All 34 attendees successfully graduated from the 2-day course, with all passing the post test each day with over 90% correct responses. Graduates were awarded 13.25 continuing education contact hours from University of Michigan School of Public Health. Evaluations were positive from the participants and reflected excellent to good remarks in all faculty and learning sessions.

The Deputy Director of the Michigan Department of Public Health presented each graduate with a certificate of completion, and a reception was held afterwards to celebrate their successful certification. Certification status is to be renewed every 2 years by testing.

In conclusion, this training proved to be successful, even beyond expectations. It started as an idea from a brainstorming session in New Jersey and took shape with the help and assistance of the TB Nurse Network and the New Jersey Global Institute and the American Lung Association of Michigan.  This training will be an annual educational opportunity in Michigan. In addition, the TB Nurse Coalition has expressed interest in learning more about this course in the coming months. It is hoped that this training will serve as an example to other states to promote TB nursing.

This training proved that a handful of caring and committed professionals can unite to support our colleagues with the best training and education we can offer. In Michigan, public health TB nurses achieved the knowledge and skills to deliver high-quality nursing services in support of TB prevention and control, and in doing so, elevated the subspecialty of TB nursing to a higher level of practice in this state.

—Submitted by Gail Denkins, RN, BS
Michigan Dept. of Community Health

TB ETN Connections Project Update

As a result of talking to new members and reviewing member registration forms, the TB Education and Training Network (TB ETN) Membership Development Workgroup found that TB ETN members wanted to be able to:

  1. Network with other TB educators
  2. Share work they had done
  3. Obtain suggestions and input from colleagues
  4. Borrow presentations and materials from others so as not to reinvent the wheel

To help meet these expectations, in August 2008 the TB ETN Membership Development Workgroup launched the TB ETN Connections Project. This project is designed to connect members who have special talents, interests, and strengths with members who would like to develop in those same areas. It was also designed to give members new to education and training access to mentors who may have resources to share.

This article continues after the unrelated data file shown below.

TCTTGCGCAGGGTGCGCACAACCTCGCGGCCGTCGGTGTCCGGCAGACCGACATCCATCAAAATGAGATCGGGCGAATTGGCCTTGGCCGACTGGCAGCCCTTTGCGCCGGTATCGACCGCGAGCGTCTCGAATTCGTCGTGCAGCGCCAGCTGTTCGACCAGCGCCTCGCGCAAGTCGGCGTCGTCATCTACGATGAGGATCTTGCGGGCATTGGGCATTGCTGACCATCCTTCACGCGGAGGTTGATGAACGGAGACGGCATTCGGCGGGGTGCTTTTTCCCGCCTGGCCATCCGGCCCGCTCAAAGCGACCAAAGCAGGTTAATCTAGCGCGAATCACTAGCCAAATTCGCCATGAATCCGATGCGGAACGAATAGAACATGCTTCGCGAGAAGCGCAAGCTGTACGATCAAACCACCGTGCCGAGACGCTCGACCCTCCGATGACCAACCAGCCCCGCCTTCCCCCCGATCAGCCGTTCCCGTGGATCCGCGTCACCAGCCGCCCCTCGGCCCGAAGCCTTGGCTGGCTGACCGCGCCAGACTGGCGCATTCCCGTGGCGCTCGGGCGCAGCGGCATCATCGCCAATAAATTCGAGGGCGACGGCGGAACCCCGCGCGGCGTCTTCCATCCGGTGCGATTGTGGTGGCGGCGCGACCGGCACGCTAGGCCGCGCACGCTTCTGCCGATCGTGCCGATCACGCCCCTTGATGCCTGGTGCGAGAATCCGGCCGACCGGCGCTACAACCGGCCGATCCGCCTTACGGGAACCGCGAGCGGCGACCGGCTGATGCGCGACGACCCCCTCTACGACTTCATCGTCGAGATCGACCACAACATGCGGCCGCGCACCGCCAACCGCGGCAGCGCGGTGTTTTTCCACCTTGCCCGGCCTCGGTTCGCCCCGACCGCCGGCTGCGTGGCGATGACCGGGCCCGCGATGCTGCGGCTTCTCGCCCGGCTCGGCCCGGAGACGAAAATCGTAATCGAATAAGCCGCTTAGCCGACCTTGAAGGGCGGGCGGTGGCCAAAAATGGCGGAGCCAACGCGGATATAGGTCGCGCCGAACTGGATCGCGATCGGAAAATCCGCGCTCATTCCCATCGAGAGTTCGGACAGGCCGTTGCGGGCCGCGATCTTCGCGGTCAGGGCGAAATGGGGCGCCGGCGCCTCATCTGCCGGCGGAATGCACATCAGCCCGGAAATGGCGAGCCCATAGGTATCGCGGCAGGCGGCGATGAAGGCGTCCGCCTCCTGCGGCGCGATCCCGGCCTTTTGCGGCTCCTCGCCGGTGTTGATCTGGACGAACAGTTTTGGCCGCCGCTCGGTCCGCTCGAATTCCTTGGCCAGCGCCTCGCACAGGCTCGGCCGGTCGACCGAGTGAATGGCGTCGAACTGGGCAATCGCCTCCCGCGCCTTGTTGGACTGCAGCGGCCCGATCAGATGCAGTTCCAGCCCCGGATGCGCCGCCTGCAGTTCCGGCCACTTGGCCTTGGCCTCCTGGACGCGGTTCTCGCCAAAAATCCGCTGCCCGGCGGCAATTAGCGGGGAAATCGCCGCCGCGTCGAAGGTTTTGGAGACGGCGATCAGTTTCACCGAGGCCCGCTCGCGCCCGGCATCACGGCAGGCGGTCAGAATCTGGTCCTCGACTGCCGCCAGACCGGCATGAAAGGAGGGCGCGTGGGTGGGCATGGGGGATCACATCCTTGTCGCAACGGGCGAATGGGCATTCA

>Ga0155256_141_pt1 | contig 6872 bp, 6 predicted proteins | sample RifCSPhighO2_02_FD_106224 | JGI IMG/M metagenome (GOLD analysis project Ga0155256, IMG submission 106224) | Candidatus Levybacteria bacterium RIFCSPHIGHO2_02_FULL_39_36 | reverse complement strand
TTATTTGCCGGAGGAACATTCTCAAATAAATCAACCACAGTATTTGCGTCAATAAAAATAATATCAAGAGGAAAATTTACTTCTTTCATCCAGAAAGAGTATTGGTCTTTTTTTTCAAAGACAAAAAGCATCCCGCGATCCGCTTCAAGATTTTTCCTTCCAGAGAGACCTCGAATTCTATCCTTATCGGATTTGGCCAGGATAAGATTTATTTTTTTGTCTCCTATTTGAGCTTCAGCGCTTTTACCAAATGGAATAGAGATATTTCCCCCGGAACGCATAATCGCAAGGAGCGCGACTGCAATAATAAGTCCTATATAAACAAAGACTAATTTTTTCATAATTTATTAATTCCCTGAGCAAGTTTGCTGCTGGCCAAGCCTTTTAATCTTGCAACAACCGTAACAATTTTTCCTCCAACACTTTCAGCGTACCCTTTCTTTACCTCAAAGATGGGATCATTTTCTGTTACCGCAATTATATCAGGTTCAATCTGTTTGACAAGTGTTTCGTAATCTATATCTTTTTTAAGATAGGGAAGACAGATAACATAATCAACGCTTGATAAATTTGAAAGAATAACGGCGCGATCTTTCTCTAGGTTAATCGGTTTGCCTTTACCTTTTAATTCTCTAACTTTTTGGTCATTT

The areas of expertise are divided into the following six categories:

  1. Materials and products (e.g., posters, brochures, graphics, web design, e-learning)
  2. Training skills (e.g., classroom techniques, PowerPoint, games and activities, train-the-trainer techniques)
  3. Conference planning (e.g., site selection, marketing, registration, obtaining speakers)
  4. Course development (e.g., needs assessments, curriculum development, evaluation)
  5. Cultural competence (e.g., information about specific cultural groups and other populations such as jail inmates and homeless persons)
  6. Research and publication (e.g., study design, methods, data, poster presentations, publications)

If you would like to find a guide/mentor with the TB ETN Connections Project, follow these steps:

  1. Go to the TB ETN website and click on “Members Only Section” (If you are not yet a member, see below.)
  2. Log into “Members Only Section” with password
  3. Click on “TB ETN Connections Project”
  4. Locate the category you need and contact one of the persons listed as a mentor

Membership to TB ETN is open to all persons who have an interest in TB education and training issues. There is no membership fee and new members may join at any time. Go to the TB ETN website to download a membership application.

If you would like to be a mentor for the TB ETN Connections Project: 

As a mentor for the TB ETN Connections Project, you would be asked to make a small commitment to the project in terms of time and effort. Some examples include

  1. Availability and willingness to answer e-mails (within a week) and to answer phone calls (always at your convenience) from colleagues to discuss a current issue;
  2. Ability to point a colleague in the right direction or to another resource person;
  3. Willingness to share examples, samples, and humor; and
  4. A cheerful attitude and encouraging words!

How would you be connected to colleagues needing assistance?

  1. Your name, contact information, and areas of expertise will be listed on the TB ETN web site in the Member’s Only Section
  2. It will be up to the member looking for information to contact you

What if you change jobs or need to be removed from the list for any reason?

  1. Contact one of the co-chairs of the Membership Development Workgroup and ask that your contact information be updated or removed.

If you would like to help your colleagues in TB ETN by participating as a guide/mentor in the TB ETN Connections Project, contact Teresa Goss at tlg2@cdc.gov.  Ms. Goss will put you in contact with one of the Membership Development Workgroup Co-Chairs. 
In your email please include:

  1. Your name, country, and e-mail address
  2. Category of expertise
  3. 1–3 specific examples of expertise

—Submitted by TB ETN Co-chairs
Membership Development Workgroup
“I am stopping TB by sharing my knowledge.”